12 May 2010 – This post was composed from a mixture of primary and secondary research. The information relating to the illegitimate daughter of Brown’s great-great-grandmother, Jessie Cruickshank, was sourced from a FindmyPast Blog of April 2010, which we understand was originally researched by Roy Stockdill.

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  • Roy Stockdill

    May 12, 2010

    I am the genealogist who researched the ancestries of the three party leaders for the genealogical website, Findmypast. They issued a press release on it and, though I wasn’t credited by name, I recognise some of my work in the above material. Particularly, it was I who uncovered the Victorian scandal of the farmer’s daughter and the doctor in Gordon Brown’s family tree!

    On Nick Clegg, I should point out that though his most recent ancestors were indeed mostly foreign and from nobility and the upper classes, his early male line roots in Yorkshire were relatively humble. I have traced at least back to his four-times-great-grandfather, Christopher Clegg, baptised in 1775 at Birstall, near Bradford, who was a coal miner.

    Hs son John Clegg, born about 1803, was a master joiner and cabinet maker and later a grocer. John’s son Simeon, born in 1844, was first a railway porter, then a butcher and later an engineer’s clerk in Hull. Both John and Simeon were born at Adwalton, Drighlington, near Bradford, which was the site of the Battle of Adwalton Moor in 1643 during the Civil War. In the Victorian census returns they appear to have been just an ordinary working family, with no servants or any such trappings.

    It was the son of Simeon, another John born in 1869 at Leeds, who appears to have started the Cleggs on the upwardly mobile path. Nick Clegg’s great-grandfather, he became a clergyman and a schoolteacher, eventually running his own schools at St Ives, Huntingdonshire, and Lowestoft, Norfolk. His son Hugh Anthony Clegg, Nick’s grandfather, continued the trend by becoming a doctor and distinguished editor of the BMJ.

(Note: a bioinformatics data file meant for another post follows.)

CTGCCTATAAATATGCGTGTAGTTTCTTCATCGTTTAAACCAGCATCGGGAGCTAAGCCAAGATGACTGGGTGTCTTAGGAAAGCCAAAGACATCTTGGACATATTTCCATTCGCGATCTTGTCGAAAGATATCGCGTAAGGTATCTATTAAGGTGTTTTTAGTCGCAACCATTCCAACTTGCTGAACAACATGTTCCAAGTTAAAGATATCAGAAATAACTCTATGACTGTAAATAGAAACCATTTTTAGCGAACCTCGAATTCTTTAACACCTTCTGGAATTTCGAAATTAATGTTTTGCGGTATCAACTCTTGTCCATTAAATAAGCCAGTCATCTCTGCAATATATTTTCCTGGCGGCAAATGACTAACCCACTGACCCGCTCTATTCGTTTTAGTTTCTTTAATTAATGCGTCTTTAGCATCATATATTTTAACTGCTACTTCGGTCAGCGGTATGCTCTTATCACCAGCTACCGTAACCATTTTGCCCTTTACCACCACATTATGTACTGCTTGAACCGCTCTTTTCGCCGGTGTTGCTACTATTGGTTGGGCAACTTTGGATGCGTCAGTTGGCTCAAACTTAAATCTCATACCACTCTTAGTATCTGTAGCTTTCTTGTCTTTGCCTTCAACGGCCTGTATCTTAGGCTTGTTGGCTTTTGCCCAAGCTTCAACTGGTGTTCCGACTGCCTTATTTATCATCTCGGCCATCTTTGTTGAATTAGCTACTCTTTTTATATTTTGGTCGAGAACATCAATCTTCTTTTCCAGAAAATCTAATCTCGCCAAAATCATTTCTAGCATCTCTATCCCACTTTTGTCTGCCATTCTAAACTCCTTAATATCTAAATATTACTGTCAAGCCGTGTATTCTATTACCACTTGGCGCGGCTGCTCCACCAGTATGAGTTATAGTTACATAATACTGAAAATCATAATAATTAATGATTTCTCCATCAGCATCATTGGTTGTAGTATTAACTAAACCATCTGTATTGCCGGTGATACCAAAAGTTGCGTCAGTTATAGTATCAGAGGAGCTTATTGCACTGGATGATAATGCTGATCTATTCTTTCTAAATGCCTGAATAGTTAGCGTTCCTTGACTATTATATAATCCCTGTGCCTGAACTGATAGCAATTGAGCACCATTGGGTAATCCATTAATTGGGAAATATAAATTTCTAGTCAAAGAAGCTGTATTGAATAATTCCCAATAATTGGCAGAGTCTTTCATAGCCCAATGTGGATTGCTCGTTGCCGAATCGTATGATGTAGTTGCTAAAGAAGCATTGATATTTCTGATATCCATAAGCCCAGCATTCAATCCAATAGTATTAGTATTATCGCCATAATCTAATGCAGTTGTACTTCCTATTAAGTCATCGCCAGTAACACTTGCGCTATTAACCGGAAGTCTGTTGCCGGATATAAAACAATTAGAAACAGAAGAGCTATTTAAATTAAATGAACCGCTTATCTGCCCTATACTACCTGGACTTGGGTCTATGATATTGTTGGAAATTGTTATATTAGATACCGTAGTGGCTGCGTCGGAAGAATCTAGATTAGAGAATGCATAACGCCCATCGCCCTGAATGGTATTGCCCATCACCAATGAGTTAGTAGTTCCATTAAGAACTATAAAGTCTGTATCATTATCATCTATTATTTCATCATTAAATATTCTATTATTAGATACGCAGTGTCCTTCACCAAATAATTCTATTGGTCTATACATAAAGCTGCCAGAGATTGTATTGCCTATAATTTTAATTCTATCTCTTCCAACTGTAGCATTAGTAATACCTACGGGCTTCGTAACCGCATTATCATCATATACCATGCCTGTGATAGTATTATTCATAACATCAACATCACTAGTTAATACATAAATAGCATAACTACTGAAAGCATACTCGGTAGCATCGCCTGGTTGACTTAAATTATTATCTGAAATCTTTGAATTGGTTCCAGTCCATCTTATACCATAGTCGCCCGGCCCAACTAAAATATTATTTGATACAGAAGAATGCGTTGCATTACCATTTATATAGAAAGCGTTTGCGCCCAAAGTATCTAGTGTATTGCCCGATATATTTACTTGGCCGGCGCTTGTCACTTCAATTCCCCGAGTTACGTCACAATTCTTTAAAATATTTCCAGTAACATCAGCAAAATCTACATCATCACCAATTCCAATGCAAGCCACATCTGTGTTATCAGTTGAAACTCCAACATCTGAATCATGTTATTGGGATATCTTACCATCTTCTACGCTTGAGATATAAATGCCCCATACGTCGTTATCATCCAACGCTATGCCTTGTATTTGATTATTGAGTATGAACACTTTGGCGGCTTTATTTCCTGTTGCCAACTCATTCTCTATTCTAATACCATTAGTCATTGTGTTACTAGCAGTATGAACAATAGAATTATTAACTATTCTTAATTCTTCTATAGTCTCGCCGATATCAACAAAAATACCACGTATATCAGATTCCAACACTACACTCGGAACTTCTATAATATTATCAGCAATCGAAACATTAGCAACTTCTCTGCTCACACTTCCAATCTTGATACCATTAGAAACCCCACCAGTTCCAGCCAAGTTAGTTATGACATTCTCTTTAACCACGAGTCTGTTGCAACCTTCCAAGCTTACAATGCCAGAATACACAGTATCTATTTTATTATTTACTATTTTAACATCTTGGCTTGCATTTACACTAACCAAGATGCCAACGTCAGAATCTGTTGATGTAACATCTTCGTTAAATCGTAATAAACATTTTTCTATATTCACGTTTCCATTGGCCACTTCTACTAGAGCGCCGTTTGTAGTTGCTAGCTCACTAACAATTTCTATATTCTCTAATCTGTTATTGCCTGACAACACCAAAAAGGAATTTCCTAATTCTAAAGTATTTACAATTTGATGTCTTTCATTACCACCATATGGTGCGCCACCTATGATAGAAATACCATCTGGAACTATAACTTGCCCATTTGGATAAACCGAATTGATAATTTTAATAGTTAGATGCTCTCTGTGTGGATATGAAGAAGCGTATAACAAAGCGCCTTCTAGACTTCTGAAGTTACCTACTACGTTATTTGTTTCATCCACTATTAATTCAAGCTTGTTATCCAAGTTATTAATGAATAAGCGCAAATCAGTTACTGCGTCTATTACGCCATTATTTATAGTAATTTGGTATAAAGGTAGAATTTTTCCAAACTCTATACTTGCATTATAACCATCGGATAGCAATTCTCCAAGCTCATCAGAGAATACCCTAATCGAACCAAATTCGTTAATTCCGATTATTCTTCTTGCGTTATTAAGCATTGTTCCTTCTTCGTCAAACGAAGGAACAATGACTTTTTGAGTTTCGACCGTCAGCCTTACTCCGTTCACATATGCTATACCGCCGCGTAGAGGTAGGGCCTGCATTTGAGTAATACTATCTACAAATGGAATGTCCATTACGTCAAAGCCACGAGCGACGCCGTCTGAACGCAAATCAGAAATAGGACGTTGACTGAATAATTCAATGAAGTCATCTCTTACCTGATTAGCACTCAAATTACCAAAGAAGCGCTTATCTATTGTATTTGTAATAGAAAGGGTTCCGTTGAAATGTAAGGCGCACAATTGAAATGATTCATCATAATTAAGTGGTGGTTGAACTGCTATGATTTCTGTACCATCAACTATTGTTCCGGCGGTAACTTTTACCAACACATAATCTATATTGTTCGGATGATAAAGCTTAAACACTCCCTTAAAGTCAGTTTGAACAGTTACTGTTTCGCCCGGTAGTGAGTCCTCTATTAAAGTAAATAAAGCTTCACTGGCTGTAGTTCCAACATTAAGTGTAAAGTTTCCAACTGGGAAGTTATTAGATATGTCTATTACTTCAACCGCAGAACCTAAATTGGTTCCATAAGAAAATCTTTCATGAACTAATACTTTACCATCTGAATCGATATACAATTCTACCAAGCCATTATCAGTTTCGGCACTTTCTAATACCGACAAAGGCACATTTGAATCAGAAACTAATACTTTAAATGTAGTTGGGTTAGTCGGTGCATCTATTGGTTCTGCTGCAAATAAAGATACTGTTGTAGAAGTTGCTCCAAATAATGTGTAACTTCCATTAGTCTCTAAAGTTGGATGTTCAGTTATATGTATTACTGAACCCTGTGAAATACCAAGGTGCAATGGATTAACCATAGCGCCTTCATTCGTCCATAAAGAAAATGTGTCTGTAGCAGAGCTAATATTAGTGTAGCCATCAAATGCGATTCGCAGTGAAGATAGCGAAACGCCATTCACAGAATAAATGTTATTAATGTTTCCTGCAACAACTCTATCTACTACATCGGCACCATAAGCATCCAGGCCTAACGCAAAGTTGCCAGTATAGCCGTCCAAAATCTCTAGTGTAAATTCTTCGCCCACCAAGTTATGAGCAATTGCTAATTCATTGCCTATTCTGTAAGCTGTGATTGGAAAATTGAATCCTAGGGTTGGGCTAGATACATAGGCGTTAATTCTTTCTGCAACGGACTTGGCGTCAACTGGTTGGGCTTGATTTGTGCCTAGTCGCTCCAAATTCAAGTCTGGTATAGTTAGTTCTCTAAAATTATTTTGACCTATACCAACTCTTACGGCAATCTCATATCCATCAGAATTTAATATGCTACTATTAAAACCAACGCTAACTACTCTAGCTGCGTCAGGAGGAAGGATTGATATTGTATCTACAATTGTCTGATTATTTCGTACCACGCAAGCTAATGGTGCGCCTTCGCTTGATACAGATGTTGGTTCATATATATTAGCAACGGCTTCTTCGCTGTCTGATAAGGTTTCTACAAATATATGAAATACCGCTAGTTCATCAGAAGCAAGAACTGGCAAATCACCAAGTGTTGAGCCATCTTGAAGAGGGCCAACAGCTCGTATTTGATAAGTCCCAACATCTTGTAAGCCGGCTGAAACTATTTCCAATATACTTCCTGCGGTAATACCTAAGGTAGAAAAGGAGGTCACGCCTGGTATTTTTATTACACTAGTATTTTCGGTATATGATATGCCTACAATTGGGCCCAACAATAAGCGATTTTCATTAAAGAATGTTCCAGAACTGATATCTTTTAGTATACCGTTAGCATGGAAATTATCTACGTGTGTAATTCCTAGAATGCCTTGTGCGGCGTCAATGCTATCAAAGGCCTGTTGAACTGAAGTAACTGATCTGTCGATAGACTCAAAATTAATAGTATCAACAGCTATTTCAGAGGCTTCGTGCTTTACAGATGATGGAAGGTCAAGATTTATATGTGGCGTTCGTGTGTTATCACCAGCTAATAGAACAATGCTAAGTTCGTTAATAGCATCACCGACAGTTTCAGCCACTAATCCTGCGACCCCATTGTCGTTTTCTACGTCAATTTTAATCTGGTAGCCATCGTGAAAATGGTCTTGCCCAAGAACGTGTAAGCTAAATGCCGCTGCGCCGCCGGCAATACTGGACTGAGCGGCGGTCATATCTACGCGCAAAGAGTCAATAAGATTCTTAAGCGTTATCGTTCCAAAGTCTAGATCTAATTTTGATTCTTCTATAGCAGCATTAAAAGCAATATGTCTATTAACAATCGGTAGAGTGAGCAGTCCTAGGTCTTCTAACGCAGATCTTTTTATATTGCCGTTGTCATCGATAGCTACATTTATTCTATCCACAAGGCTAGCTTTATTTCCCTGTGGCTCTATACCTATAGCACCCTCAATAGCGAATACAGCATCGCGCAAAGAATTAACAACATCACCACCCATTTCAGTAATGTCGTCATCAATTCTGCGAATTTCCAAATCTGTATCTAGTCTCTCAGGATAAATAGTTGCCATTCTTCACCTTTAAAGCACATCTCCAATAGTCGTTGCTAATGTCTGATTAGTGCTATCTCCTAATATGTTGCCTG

• Dr Nick Barratt

    May 12, 2010

    I too researched the backgrounds of the three leaders, but at the time they were elected to head their respective parties – so we’re talking 2005 for David Cameron, and 2007 for Nick Clegg and Gordon Brown. These findings were originally reported in the Telegraph, and are now summarised in the new magazine Your Family History, published on 22 April 2010.

  • Robert

    May 12, 2010

    The blog post was composed from a mixture of primary and secondary research. The information relating to the illegitimate daughter of Brown’s great-great-grandmother, Jessie Cruickshank, was sourced from a FindmyPast Blog of April 2010, which we understand was originally researched by Roy Stockdill, and we thank Roy for binging this to our attention. We also appreciate any comments made on this post which add new genealogical information about Cameron, Clegg and Brown, or suggesting corrections for any errors.

  • Roy Stockdill

    May 12, 2010

    Actually, it was an illegitimate son that Jessie Cruickshank had called Francis Troup MANSON, born about 1847/8, and he was one of Gordon Brown’s maternal great-grandfathers. His father was Alexander James Manson, a doctor born at Scarborough, Yorkshire, in 1811 or 1812 (the IGI says 1811, Scottish Old Parish Registers 1812) but of Scottish parents. His father, Sinclair Manson, was a captain in the 15th Regt of Foot, which eventually became the East Yorkshire Regiment which would perhaps explain why Alexander was born at Scarborough. I managed to piece the story together at Scotlands People because, as we know, Scottish GRO records are much superior to those of the GRO for England & Wales and give much greater detail.

    Jessie Cruickshank subsequently married a farmer called Alexander Murison at Inverkeithny in 1855 and had other children. Alexander Manson married a naval surgeon’s daughter, May Mitchell, in the same year at Aberdeen. There were no children and Manson died in 1891 at Banff where he was a comfortably-off GP. Whether Manson ever met his illegitimate son or had any contact with him I couldn’t say.